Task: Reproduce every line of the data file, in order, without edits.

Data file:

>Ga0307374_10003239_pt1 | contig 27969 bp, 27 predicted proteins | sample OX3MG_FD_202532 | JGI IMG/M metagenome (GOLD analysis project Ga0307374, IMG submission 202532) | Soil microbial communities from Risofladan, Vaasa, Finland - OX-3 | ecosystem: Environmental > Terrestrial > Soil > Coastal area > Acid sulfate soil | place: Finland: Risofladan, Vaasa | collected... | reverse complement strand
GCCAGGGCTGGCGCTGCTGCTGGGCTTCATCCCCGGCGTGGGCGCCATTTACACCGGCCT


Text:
>Ga0307374_10003239_pt1 | contig 27969 bp, 27 predicted proteins | sample OX3MG_FD_202532 | JGI IMG/M metagenome (GOLD analysis project Ga0307374, IMG submission 202532) | Soil microbial communities from Risofladan, Vaasa, Finland - OX-3 | ecosystem: Environmental > Terrestrial > Soil > Coastal area > Acid sulfate soil | place: Finland: Risofladan, Vaasa | collected... | reverse complement strand
GCCAGGGCTGGCGCTGCTGCTGGGCTTCATCCCCGGCGTGGGCGCCATTTACACCGGCCT